Postal notices used to prevent early release of Moon Landing stamp
By John M. Hotchner
Among the most anticipated United States stamps of the 1960s was the Moon Landing issue (Scott C76).
This 10¢ airmail stamp was issued Sept. 9, 1969, to celebrate the first manned moon landing earlier that year, on July 20.
The stamp’s design was created by Paul Calle prior to the monumental space journey. In painting the scene, Calle was inspired by his observations of the Apollo 11 crew in training.
An engraved master die for the issue was carried by the astronauts to the moon and back, and served as the medium from which the printing plates used to produce the stamp were later made.
The story must have received wide distribution well beyond the usual philatelic community, and it is a safe bet that the staff at post offices received more than the usual number of inquiries about the availability of the Moon Landing stamp.
Because of this, prevention of early release of the stamp was a challenge, and it seems that the Post Office Department took extra steps to assure that the stamps were held until the Sept. 9 issue date.
Rarely do we see the internal materials instructing postal personnel what to do with stamps received for future issuance, but three notices used to alert postal clerks that the Moon Landing stamps were embargoed are shown nearby.
The large 8½-inch by 11-inch notice was probably a tack board reminder, while the two smaller 7½-inch by 3¾-inch notices were included in packets of yet-to-be-issued stamps being sent to post offices.
One notice shows an eagle in blue, the other shows an eagle in red. The latter notice indicates that there were 80,000 stamps in shipment, or 2,500 panes of 32 stamps.
The print run for this stamp was 152,364,800, and an astounding 8.75 million first-day covers were canceled. By comparison, only 2 million FDCs were canceled for the 1964 5¢ President John F. Kennedy Memorial issue (Scott 1246).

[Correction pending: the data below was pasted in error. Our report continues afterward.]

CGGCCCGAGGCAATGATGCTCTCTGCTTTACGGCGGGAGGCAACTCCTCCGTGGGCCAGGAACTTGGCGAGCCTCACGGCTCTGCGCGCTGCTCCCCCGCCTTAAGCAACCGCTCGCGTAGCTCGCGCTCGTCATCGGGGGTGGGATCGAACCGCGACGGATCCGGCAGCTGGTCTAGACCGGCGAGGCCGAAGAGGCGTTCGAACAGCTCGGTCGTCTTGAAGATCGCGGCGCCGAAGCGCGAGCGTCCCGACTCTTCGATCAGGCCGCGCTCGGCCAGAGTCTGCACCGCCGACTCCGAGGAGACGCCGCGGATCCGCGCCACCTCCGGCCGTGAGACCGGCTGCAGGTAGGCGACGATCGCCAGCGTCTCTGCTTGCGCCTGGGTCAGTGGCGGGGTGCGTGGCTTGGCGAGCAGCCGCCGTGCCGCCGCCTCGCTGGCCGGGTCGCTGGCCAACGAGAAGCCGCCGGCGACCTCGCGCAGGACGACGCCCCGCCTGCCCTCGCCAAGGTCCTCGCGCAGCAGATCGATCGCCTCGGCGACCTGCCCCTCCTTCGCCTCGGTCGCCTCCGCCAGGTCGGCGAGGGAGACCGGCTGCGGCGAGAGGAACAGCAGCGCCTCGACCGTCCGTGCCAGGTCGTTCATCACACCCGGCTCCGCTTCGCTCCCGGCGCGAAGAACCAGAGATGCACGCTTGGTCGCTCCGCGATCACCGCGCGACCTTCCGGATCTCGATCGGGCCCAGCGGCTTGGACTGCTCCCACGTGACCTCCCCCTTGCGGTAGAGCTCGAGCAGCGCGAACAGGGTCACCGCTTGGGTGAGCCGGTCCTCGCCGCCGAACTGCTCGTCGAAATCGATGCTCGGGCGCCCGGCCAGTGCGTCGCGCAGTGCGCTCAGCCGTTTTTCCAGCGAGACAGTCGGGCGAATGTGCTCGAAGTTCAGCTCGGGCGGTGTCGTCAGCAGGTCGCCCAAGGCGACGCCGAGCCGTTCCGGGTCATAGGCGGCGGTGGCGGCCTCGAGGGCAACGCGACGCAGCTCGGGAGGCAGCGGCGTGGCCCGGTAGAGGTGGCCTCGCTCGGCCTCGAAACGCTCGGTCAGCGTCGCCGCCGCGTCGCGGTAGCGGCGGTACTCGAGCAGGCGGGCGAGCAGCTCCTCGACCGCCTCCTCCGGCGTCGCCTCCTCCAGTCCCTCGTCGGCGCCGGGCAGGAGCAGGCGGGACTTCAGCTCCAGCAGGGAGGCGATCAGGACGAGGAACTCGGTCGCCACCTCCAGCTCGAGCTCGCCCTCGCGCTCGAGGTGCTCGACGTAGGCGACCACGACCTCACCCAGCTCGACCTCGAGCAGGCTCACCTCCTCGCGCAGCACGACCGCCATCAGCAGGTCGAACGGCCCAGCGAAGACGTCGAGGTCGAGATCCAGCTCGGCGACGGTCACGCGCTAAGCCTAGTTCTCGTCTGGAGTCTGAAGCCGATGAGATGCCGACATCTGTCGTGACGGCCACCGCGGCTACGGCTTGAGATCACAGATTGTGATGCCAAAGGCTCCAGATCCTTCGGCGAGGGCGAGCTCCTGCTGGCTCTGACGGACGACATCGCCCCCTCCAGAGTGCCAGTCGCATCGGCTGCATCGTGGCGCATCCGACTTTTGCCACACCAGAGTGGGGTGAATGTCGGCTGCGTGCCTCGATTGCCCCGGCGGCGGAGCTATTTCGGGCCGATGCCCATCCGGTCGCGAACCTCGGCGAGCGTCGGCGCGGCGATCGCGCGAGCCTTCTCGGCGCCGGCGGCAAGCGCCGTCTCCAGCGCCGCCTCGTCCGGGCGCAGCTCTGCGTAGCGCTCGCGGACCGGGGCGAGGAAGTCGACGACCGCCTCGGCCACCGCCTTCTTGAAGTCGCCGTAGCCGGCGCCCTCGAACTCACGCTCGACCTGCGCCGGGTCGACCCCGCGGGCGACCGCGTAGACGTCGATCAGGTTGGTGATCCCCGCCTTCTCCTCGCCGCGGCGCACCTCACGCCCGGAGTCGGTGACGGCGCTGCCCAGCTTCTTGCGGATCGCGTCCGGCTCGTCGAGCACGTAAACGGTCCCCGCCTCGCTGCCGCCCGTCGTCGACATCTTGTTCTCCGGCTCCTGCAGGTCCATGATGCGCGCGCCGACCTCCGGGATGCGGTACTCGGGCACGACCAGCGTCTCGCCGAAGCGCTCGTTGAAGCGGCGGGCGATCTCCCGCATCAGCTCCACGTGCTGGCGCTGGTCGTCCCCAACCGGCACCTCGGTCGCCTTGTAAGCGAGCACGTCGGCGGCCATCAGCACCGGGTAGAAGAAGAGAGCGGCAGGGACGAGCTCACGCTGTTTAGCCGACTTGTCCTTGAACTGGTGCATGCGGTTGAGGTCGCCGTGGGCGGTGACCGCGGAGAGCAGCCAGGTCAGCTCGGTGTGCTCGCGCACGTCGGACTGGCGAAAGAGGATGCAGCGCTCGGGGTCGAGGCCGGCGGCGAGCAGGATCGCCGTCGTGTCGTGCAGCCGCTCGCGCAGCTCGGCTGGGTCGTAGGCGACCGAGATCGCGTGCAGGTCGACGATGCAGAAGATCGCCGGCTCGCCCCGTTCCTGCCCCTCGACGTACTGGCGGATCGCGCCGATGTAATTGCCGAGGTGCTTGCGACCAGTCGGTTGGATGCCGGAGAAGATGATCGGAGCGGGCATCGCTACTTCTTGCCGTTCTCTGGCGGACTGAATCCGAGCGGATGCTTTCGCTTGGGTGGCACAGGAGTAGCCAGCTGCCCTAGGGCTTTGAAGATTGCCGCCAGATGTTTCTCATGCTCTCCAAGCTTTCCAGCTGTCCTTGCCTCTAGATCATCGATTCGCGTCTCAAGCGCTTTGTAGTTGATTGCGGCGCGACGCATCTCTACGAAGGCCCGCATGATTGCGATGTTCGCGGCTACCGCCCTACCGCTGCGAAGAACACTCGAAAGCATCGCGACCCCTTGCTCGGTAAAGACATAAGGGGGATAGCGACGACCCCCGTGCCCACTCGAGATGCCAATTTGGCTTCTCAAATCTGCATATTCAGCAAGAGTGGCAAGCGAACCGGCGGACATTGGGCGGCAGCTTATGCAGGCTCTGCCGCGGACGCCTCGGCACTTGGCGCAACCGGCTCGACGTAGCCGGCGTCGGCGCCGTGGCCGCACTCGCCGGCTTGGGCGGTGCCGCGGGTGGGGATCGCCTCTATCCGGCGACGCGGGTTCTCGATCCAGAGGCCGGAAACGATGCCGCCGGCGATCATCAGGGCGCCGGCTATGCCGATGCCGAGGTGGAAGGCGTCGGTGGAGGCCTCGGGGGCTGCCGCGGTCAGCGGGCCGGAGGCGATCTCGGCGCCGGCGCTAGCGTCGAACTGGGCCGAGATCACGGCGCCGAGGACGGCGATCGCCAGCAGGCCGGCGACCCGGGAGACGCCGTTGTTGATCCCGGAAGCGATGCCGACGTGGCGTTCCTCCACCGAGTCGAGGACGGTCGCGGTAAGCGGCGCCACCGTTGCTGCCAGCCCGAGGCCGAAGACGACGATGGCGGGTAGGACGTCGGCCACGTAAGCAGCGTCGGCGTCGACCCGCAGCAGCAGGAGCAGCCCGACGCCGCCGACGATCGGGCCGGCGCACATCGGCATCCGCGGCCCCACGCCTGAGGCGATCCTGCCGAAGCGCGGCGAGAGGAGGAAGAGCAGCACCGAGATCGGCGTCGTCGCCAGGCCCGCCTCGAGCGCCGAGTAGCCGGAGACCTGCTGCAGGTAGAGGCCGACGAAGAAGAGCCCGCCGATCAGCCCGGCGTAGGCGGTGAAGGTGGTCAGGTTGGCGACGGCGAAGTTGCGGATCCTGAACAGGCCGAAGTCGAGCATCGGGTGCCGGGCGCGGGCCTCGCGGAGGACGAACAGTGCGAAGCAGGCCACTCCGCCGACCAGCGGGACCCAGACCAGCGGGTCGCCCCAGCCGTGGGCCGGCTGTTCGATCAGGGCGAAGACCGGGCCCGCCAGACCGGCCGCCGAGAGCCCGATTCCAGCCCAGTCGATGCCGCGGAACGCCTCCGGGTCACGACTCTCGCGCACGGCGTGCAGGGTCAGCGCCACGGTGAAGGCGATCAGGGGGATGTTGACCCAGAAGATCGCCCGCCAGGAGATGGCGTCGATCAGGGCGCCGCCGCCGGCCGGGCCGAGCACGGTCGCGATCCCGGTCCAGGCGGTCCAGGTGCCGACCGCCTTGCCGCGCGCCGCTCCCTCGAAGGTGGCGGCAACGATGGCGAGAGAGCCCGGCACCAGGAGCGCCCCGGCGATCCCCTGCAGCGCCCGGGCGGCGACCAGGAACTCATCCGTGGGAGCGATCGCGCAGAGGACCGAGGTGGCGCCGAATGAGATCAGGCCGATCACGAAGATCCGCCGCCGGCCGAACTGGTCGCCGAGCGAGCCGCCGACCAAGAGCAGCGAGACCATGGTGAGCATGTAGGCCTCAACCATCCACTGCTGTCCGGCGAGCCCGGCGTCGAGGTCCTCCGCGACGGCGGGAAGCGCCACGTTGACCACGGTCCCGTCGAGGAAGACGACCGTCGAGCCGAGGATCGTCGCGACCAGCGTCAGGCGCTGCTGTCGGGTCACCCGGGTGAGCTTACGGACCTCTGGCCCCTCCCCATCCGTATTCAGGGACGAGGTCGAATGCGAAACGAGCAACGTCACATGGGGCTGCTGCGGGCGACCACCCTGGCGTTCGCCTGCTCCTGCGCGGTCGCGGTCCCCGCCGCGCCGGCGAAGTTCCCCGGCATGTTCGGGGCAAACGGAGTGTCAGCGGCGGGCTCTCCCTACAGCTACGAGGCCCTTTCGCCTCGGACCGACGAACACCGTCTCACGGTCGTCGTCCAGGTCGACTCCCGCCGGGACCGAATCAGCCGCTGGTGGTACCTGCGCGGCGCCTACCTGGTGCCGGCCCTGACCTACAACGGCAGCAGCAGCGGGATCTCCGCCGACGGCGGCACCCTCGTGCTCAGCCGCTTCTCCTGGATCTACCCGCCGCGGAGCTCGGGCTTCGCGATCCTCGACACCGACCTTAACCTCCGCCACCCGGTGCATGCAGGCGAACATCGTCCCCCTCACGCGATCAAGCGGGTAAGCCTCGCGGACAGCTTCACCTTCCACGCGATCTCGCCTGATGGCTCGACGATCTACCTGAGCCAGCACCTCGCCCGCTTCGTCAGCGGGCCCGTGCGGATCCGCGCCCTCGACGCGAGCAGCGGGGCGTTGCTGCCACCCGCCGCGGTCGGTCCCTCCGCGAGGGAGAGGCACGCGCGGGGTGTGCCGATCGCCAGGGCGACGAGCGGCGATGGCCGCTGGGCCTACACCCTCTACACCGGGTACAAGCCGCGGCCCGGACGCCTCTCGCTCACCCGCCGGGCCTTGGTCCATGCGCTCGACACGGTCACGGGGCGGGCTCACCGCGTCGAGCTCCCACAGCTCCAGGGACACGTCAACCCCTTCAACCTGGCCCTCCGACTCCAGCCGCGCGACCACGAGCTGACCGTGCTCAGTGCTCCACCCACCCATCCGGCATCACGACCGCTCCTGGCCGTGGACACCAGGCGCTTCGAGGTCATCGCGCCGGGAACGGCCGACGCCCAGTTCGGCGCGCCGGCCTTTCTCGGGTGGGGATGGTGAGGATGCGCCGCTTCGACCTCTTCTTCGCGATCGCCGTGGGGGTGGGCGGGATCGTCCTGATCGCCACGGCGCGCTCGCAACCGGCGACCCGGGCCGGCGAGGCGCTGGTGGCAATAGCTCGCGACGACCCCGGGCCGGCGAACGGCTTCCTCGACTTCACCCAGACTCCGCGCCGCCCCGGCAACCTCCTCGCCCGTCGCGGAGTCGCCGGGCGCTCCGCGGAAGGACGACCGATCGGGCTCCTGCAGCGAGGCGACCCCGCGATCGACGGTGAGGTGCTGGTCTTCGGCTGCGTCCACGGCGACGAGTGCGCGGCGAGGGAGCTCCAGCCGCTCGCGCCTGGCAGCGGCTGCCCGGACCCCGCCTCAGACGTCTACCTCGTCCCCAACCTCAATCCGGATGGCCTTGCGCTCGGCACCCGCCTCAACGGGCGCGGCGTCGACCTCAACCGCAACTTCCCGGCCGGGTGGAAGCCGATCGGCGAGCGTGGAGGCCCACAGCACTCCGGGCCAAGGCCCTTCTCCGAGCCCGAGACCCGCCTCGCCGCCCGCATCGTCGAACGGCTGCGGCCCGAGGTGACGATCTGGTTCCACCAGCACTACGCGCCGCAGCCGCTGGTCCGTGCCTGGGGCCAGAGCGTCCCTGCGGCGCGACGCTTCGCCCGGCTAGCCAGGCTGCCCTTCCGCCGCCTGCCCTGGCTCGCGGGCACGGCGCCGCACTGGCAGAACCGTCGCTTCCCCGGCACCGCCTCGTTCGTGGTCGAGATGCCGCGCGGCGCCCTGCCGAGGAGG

It is hard to believe that the postal clerk who handled the cover shown nearby would think that certified mail was provided at no charge, but yet only 10¢ in postage was paid for this cover mailed Aug. 13, 1974.
The 10¢ stamp paid the first-class rate at the time. Also due would have been 65¢: 35¢ for certified mail and 30¢ for the requested return receipt.
Tape stains on the front and back of the cover show that a return receipt was properly taped to the cover and was removed upon receipt. Thus the cover seems to have been delivered without being charged postage due.
Could there be any explanation for this cover, other than the postal clerk having a bad day or being new to the job? If so, I can’t imagine what it would be.
Some of the most unnerving photographs from the early era of building skyscrapers are the shots of men working on the frame of the 102-story Empire State Building in 1930-31.
This was long before today’s safety requirements, yet only five people died on the work site during construction — and only one of those fell from a scaffold.
Yet I get a queasy feeling looking at those photos, and I bet that isn’t unusual. Among the photographs by Lewis Hine reproduced on the 2013 Building a Nation pane of 12 is one showing riveters working high up on the Empire State Building (Scott 4801h).
I have selected that stamp for the August cartoon caption contest.
Picture yourself a thousand feet in the air, rivet gun in hand, trying not to think about the distance to the ground. Then tell me what you might be thinking or saying about your situation, about how you earn your daily bread, about parallels to politics, or about anything else that occurs to you.
Two prizes will be given. One each for the best philatelic and nonphilatelic line.
The important thing is to use your sense of humor, because entries with a humorous twist have the best chance of winning a prize.
Put your entry (or entries) on a postcard if possible and send it to me, John Hotchner, Cartoon Contest, care of Linn’s Editor, Box 4129, Sidney, OH 45365; or e-mail it to email@example.com. Be sure to include your mailing address.
For each winner, the prize will be the book Linn’s Stamp Identifier, published by Linn’s (a retail value of $12.99), or a 13-week subscription to Linn’s (a new subscription or an extension). To be considered for a prize, entries must reach Linn’s no later than Aug. 24.
Why not enter now while you’re thinking about it?
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